Two divers float near coral reef with measuring tools to survey marine life
Two divers from the CREST research team float underwater near Looe Key, FL to survey fish, urchins, and sponges. 

The instantaneous monitoring of reef growth is really hard to measure because reef growth really is a long-term process. We use what is called a carbonate budget to measure reef growth in real time. We count all the organisms out on the reef building up the structure (e.g., coral) and count all the organisms that are eating away at that structure (e.g., parrotfish, urchins, sponges) to get a net budget of reef growth,

said Dr. Lauren Toth, a SPCMSC Research Oceanographer and one of the principal investigators of the study.



Painting a Full Picture

Much like the SQUID-5 images, these underwater images collected at the reefs will be made into 3D models and serve as a reference for what the reefs looked like at present. Future models will be compared to this year’s model to visualize changes in the reef over time. The SQUID-5 imagery can also be used to supplement diver-based imagery if both are collected at the same sites. Yates said,

The SQUID-5 data provide highly accurate locational information for collected imagery. Divers can collect repeat imagery where we have already collected SQUID-5 data, then use our georeferenced data to apply accurate positioning to their data. This means they can go back year after year to the same site and accurately measure change over time.


Working with Local Partners

In order to successfully complete their field work, both teams worked with several collaborators who assisted with field operations. The reef areas being imaged must be closed to the public to minimize image interference for collection of the most accurate data from the SQUID-5. The Florida Keys National Marine Sanctuary assisted in communicating to the public that USGS field work teams would be in the area and that large parts of Looe Key reef would be shut down. Teams from the U.S. Coast Guard, NOAA, FWC, and the National Weather Service all assisted in regulating the waters around the reefs and supporting the USGS field work teams. Yates praised these partners saying,

A scientist on the back of the R/V Sallenger tows the SQUID-5 system behind the boat.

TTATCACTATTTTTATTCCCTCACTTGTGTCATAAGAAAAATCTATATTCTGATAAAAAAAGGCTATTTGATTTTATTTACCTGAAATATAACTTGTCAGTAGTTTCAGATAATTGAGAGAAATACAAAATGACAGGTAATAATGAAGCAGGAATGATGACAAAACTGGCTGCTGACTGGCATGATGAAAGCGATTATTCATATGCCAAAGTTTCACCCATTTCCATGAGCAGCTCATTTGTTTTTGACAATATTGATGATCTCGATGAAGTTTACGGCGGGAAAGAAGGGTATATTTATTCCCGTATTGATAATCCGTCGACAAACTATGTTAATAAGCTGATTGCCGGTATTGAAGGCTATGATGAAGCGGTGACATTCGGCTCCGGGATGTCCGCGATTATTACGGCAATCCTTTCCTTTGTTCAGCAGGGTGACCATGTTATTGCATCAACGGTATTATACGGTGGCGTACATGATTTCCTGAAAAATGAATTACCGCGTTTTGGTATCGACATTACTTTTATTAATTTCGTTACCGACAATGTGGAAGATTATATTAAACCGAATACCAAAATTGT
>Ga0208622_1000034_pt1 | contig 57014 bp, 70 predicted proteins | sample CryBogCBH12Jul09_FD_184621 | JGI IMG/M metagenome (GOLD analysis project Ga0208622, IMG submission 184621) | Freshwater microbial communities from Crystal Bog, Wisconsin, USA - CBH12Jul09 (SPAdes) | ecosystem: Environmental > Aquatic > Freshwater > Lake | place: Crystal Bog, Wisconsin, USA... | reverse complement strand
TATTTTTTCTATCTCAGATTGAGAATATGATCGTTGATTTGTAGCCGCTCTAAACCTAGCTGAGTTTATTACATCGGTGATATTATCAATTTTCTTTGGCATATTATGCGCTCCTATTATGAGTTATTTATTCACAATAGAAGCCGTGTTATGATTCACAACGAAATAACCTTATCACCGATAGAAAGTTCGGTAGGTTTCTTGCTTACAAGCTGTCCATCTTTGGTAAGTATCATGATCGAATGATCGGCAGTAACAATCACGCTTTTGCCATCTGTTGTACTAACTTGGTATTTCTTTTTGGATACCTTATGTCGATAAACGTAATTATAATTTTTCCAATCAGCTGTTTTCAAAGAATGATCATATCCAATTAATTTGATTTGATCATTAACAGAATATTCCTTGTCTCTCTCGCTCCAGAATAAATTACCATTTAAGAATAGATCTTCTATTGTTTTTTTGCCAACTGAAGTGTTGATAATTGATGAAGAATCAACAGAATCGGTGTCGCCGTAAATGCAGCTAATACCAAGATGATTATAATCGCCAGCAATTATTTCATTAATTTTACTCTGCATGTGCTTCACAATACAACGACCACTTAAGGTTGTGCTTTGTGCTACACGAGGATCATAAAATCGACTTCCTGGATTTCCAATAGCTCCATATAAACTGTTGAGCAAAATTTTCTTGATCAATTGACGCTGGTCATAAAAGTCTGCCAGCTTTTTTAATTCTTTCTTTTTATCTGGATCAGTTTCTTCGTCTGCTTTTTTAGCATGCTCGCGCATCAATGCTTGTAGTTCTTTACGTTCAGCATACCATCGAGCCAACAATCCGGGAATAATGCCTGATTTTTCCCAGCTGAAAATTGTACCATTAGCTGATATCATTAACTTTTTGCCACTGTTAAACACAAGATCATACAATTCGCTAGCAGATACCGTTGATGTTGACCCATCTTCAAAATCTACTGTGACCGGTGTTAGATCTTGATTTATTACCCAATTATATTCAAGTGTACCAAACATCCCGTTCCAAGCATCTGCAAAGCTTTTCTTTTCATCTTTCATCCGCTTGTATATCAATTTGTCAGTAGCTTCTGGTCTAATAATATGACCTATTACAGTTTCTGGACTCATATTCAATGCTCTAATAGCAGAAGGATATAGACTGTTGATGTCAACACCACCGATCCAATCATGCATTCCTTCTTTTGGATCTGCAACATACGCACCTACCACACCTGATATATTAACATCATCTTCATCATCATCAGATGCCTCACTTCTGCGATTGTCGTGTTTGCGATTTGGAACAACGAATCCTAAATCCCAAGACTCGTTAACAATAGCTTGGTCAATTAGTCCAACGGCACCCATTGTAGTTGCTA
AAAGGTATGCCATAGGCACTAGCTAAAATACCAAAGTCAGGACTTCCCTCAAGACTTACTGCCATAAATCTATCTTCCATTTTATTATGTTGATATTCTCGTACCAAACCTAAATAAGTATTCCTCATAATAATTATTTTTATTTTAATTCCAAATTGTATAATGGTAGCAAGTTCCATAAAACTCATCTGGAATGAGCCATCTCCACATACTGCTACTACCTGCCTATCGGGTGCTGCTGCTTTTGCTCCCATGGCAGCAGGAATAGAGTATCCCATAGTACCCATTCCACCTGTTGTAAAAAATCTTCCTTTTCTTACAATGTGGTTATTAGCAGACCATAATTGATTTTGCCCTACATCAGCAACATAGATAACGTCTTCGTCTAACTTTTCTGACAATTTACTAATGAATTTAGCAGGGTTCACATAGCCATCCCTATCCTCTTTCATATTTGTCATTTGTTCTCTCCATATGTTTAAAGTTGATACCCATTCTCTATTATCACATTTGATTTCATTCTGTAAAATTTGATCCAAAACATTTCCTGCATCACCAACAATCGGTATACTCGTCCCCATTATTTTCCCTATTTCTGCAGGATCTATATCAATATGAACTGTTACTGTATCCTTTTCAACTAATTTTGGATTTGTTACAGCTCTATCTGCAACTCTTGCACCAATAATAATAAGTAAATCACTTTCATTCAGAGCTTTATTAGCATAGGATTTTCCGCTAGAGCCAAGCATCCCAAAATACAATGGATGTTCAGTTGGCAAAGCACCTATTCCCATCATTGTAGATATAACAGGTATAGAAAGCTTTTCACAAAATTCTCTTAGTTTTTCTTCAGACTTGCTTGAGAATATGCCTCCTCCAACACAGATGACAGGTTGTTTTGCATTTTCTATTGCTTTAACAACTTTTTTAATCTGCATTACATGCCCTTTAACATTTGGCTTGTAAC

The SQUID-5 system is pulled behind the USGS research vessel the R/V Sallenger near Looe Key. The SQUID-5 is taking images of the seafloor which will be made into 3-dimensional models.

We appreciate the local community so much. Their understanding with [these projects] has been pretty great. Their livelihoods and businesses depend on healthy reefs and the work that we're doing is helping keep those reefs healthy and they understand it. They're very respectful and supportive of the work.

The PISCES team has plans to conduct seafloor surveys and carbonate budget studies through 2025 and anticipates a further continuation of the project beyond then. Toth concluded,

This is the start of what I’m hoping to be a several year project where we can look at several different sites throughout the Keys where restoration activities are happening. We can look at different types of corals, different types of reefs that are being restored, and hopefully get an idea of where restoration is most successful and what we might expect as restoration is scaled up in the future.

The field crew this summer included Andy Farmer, Ben Galbraith, Selena Johnson, Ben Klein, Christine Kranenburg, Erin Lyons, Anastasios Stathakopoulos, and Lauren Toth of the St. Petersburg Coastal and Marine Science Center.


Video Transcript
Coral reefs are important for supporting biodiversity, fisheries, tourism, and coastal protection, but are in decline worldwide, primarily due to extreme heat waves and subsequent coral bleaching, in addition to other stressors. By combining data and knowledge on seafloor elevation and coral reef carbonate budgets, USGS scientists are collaborating to better understand the current state, and predict the future of, the Florida Keys Reef Tract. The data being collected by USGS can also help inform partners working on coral reef restoration efforts such as the National Oceanic and Atmospheric Administration (NOAA).  Learn more about this research.

Listen to the audio-described version.